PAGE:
Oct 19, 2022 - Politics
Town Talker

Washington region spins wheels on housing crisis

Illustration of a pattern of houses, most of them cut out with emptiness behind them.

Illustration: Brendan Lynch/Axios

All over the Washington region this month, housing drama has roiled leaders and the public, from management failures to debates over single-family zoning.

Why it matters: The controversies are drawing new attention to the D.C. region's growing pains, and how its leaders are not acting fast enough to meet demand.

State of play: In the District, the D.C. Housing Authority, which manages public and subsidized housing, is in disarray, a federal report from HUD showed. Then the agency’s deputy director abruptly quit this week, the Washington City Paper reported.

  • The HUD report — which among other damning findings said that one in four public housing units in D.C. are vacant — lit a fire under council members to finally do something. On Tuesday, lawmakers took a first swing at reform, in part requiring its board members and executive director to receive training.
  • Remarkably, the report found that director Brenda Donald “has no experience in property development, property management or managing federal housing programs.” Donald wrote to council members before the vote that their legislation was “reactive and overly burdensome.”

In Montgomery County, the influential planning board imploded last week after a workplace conduct scandal.

  • Next week, the county council is poised to appoint temporary members and approve the landmark Thrive 2050 plan, which aims to increase housing density, especially around transit points.

Meanwhile, Arlington County is embroiled in a controversy over a proposal to allow for the construction of duplexes and apartments to be in single-family-home neighborhoods.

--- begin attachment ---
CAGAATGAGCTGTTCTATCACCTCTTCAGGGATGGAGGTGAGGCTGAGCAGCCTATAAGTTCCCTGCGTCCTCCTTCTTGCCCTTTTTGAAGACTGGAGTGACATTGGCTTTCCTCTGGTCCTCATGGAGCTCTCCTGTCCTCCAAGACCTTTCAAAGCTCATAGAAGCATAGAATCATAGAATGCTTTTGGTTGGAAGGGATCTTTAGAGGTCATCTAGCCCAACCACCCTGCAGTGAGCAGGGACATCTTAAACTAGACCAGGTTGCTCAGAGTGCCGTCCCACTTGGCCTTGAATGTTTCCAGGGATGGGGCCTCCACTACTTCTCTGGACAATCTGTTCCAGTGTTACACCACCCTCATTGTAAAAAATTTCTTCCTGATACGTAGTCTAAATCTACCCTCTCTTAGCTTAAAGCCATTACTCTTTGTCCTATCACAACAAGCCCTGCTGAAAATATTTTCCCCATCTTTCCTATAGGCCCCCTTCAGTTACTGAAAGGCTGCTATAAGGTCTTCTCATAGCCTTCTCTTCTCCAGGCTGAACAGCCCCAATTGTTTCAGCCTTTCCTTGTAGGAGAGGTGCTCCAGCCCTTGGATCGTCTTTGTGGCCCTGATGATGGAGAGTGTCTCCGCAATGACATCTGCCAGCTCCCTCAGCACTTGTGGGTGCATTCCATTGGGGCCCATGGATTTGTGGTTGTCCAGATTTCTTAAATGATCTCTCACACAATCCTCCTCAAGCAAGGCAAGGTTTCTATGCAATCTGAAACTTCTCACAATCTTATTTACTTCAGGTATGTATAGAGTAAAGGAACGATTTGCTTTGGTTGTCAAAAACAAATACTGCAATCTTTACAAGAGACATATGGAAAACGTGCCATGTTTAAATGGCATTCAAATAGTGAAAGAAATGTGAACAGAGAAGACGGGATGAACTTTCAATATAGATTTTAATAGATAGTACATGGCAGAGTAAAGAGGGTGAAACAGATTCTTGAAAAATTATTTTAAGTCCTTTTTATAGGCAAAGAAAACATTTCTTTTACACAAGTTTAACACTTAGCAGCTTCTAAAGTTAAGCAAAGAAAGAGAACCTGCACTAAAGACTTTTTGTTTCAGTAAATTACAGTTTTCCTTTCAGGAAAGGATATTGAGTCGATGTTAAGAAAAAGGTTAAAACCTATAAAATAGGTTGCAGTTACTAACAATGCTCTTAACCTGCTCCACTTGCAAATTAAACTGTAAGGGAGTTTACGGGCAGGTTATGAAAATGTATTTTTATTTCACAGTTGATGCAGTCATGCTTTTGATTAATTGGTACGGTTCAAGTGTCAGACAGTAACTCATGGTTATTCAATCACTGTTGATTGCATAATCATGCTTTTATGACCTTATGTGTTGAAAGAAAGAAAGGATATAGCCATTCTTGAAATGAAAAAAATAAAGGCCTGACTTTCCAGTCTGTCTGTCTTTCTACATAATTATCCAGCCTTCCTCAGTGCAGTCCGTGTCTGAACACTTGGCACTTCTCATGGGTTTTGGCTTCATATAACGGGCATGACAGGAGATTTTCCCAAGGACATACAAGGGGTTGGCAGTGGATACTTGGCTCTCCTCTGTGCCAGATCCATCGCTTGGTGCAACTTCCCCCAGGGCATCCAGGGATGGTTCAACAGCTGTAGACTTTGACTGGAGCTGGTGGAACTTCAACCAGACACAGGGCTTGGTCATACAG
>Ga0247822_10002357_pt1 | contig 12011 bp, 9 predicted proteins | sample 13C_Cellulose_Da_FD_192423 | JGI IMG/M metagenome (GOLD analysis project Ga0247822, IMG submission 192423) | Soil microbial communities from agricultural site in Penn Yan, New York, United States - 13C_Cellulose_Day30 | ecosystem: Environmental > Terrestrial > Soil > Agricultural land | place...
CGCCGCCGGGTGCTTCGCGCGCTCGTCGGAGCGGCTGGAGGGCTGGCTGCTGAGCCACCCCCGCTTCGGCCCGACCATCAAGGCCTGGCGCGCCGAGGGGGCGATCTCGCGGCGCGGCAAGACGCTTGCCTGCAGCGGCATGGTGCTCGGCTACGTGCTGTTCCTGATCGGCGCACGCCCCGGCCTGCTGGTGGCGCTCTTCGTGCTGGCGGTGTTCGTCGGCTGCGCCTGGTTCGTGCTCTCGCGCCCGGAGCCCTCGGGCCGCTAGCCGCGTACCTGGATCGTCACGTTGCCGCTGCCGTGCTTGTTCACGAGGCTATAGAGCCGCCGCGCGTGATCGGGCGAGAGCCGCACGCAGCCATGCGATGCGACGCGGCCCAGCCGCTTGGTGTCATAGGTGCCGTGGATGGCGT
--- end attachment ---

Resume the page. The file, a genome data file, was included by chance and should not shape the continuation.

• The county board will take up the proposal this fall, the Washington Post reported, amid fierce lobbying from both sides.

The big picture: These varied headlines highlight the challenges of building affordable and equitable housing that meets the demands of the region's growing tech and life sciences workforce.

“The crisis has been building for some time,” Robert McCartney, the former Washington Post metro columnist who now hosts a podcast on regional issues, tells me. He ironically welcomes some of the recent dramatic developments “in the sense that they are calling attention to the problem” that is “dry and complicated. … It’s not a sexy topic.”

By the numbers: The Washington region needs to build about 32,000 new housing units a year to meet demand by 2030, according to the Metropolitan Washington Council of Governments.

We ended the last year building about 20,000 to 22,000 units, says Hilary Chapman, the group’s housing program manager.

  • Some of the new work being undertaken — such as the Thrive 2050 plan for Montgomery County and the proposal to ease zoning in Arlington County — are steps in the right direction, she says.

Yes, but: Removing zoning limits in Arlington County won’t mean multi-family units will simply grow like trees. Observers and leaders assume developers will still find building luxury single-family homes to be more lucrative, even if given the option to construct denser buildings.

  • “This is not going to produce a huge number of new houses,” says Chapman.

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